• Sun. May 26th, 2024

I’m a Financial Planner: 5 Ways a Lack of Financial Literacy Is Costing You Every Month

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Not investing the time and effort into becoming financially literate can propel you into a lifetime of financial struggles. 

“Lack of financial literacy significantly affects individuals each month and over the long term, influencing immediate budget management and future financial prosperity and security,” said Michael Hills III, certified funds specialist with Apex Wealth

Here’s how your lack of financial knowledge might be hurting you — not only today but for the rest of your life. 

Poor Budgeting Skills

At the very least, you should be able to successfully plan and manage a budget. 

“Without a basic understanding of budgeting, people may struggle to manage their income and expenses effectively,” said Michael Collins, CFA and founder and CEO of WinCap Financial.

“This can lead to overspending, not having enough money for essential expenses or falling into debt.”

So many options are available to help you budget, including free templates and spreadsheets, YouTube videos, blogs, books and budgeting apps. All you have to do is pick one of these resources and start learning. 

Inadequate Retirement Planning

Collins said that many people don’t understand the importance of saving for retirement — or how to do so effectively.

“This can result in not having enough money to sustain oneself after retirement,” he added. 

Unfortunately, Social Security benefits for retirees are modest and won’t likely be enough to cover your expenses in retirement. In March 2024, the average retirement benefit check was $1,864.52, according to the Social Security Administration. The sooner you start saving and investing for retirement, the longer you’ll have for compound interest to take effect, which essentially multiplies your money. 

High-Interest Debt

“A lack of understanding about interest rates and credit card repayments can lead to high-interest debt that can be difficult to escape from,” Collins said. “This can cause financial stress and limit one’s ability to save and invest for the future.”

One way to understand how long it takes to pay off credit card debt that’s accruing interest is to look at your credit card statement. Credit card issuers are required by law to disclose on each credit card statement how long it will take you to pay off your current balance if you only pay only the minimum amount due each month and make no additional charges. They also must disclose how much you’ll need to pay each month to pay off your current balance in 36 months. However, if you continue to make charges as you pay your balance down, you’ll keep yourself in a never-ending cycle of debt and interest.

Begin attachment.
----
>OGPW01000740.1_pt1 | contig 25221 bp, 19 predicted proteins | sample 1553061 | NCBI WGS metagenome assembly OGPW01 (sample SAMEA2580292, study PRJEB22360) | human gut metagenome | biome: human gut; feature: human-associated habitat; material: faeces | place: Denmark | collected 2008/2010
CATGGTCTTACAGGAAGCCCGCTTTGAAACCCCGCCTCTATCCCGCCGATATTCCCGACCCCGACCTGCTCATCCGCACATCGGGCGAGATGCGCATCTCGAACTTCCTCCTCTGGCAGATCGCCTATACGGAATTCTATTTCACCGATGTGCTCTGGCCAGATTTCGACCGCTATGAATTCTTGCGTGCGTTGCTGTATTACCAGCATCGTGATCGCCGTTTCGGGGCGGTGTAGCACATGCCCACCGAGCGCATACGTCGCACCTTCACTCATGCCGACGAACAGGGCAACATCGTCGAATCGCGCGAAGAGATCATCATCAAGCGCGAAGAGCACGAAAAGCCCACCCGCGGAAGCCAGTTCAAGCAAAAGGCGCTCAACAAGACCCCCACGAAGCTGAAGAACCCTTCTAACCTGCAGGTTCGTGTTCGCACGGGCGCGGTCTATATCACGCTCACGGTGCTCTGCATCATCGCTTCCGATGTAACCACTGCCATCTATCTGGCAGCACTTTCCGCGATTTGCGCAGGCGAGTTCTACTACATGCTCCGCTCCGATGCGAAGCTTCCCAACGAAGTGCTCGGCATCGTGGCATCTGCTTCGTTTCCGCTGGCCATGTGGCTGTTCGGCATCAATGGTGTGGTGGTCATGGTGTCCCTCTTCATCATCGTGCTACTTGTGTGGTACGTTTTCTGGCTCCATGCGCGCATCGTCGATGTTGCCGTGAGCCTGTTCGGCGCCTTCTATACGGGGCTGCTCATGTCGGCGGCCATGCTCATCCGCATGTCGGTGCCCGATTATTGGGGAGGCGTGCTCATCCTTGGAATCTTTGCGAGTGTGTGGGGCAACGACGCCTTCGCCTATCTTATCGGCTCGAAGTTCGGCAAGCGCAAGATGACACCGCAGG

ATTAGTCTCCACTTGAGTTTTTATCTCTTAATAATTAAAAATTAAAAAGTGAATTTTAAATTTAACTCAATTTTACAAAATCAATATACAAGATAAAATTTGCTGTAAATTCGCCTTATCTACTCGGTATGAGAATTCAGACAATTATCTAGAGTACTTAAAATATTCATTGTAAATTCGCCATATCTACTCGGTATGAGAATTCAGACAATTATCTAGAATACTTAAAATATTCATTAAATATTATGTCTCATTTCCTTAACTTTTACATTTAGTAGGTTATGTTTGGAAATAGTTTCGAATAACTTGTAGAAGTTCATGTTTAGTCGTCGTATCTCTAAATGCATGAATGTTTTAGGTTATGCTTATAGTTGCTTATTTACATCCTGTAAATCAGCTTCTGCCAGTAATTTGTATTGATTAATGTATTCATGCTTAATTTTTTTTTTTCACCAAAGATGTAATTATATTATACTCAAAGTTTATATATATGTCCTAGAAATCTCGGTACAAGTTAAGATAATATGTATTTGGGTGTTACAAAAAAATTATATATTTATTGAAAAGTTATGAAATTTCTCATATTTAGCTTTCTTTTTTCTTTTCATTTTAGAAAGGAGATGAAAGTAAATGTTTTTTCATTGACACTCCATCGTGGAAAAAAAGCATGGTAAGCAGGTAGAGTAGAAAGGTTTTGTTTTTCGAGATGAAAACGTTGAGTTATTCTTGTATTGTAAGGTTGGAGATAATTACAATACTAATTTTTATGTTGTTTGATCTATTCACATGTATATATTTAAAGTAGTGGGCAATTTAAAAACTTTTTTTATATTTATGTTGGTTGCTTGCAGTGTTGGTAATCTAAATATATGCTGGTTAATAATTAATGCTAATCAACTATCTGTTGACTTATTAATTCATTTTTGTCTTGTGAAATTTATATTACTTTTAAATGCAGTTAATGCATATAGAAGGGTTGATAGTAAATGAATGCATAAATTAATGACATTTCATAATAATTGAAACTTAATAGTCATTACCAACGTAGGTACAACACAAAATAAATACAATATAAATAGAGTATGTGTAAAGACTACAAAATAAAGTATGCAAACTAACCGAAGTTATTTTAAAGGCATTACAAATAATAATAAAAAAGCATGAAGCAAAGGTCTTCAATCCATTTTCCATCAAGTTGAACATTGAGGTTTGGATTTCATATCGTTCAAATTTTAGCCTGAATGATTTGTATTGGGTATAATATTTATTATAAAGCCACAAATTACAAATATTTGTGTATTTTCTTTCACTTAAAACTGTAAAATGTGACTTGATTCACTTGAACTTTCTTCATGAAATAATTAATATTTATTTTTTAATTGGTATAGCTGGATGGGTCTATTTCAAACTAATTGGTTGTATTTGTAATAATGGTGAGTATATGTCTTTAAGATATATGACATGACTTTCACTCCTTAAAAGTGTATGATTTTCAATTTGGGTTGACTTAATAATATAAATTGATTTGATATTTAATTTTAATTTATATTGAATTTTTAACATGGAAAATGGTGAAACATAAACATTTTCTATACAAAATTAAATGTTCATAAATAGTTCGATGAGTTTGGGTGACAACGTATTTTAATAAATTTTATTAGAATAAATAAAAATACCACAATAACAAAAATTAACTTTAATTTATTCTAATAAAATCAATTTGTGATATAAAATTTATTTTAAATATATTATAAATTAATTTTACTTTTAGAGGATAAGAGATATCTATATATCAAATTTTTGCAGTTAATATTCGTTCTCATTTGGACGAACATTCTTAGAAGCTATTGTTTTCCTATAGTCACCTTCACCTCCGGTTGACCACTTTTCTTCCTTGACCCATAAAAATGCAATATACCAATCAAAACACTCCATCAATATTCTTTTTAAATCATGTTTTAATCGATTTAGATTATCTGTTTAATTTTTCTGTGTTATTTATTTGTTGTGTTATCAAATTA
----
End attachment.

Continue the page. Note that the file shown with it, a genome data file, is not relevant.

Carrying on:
Limited Investment Knowledge

“Without knowledge of investing, people may miss out on opportunities to grow their wealth and achieve their financial goals,” Collins said. “They may also fall victim to investment scams or make poor investment decisions.”

If your employer offers investment options, such as a 401(k) plan, it’s wise to start investing and take advantage of compound interest. Additionally, if your employer offers matching contributions, which means it will contribute a certain amount toward your plan based on your contribution, make sure you contribute enough to receive the full match. Otherwise, you’re leaving money on the table. 

Lack of Emergency Savings

A car that needs major mechanical repairs, a dental emergency that’s not covered or an unexpected tax bill are all costly expenses that many people don’t have immediate funds to cover. 

According to Collins, financial literacy also includes understanding the importance of having an emergency fund.

“Without this knowledge, people may not prioritize saving for unexpected expenses, leaving them vulnerable in times of financial crisis,” he said. 

Ideally, three to six months’ worth of expenses makes for a good emergency fund, but even one month is a good start. Open a high-yield savings account and start saving whatever you can each month to start building the fund. 

Financial Literacy Is a Valuable Investment

“Just as mastering a language can open doors to new cultures and opportunities, understanding the language of money enables individuals to navigate financial landscapes effectively, make informed decisions and ultimately achieve financial freedom,” Hills said. “The financially literate understand not only the basics of budgeting and saving but also how to make their assets work for them — leveraging investments, real estate and other vehicles to grow their wealth. This ability to ‘speak’ the language of money fluently is a common trait among the wealthy, who often excel in maximizing the efficiency of their assets and ensuring that every dollar is strategically aligned with their financial goals.”

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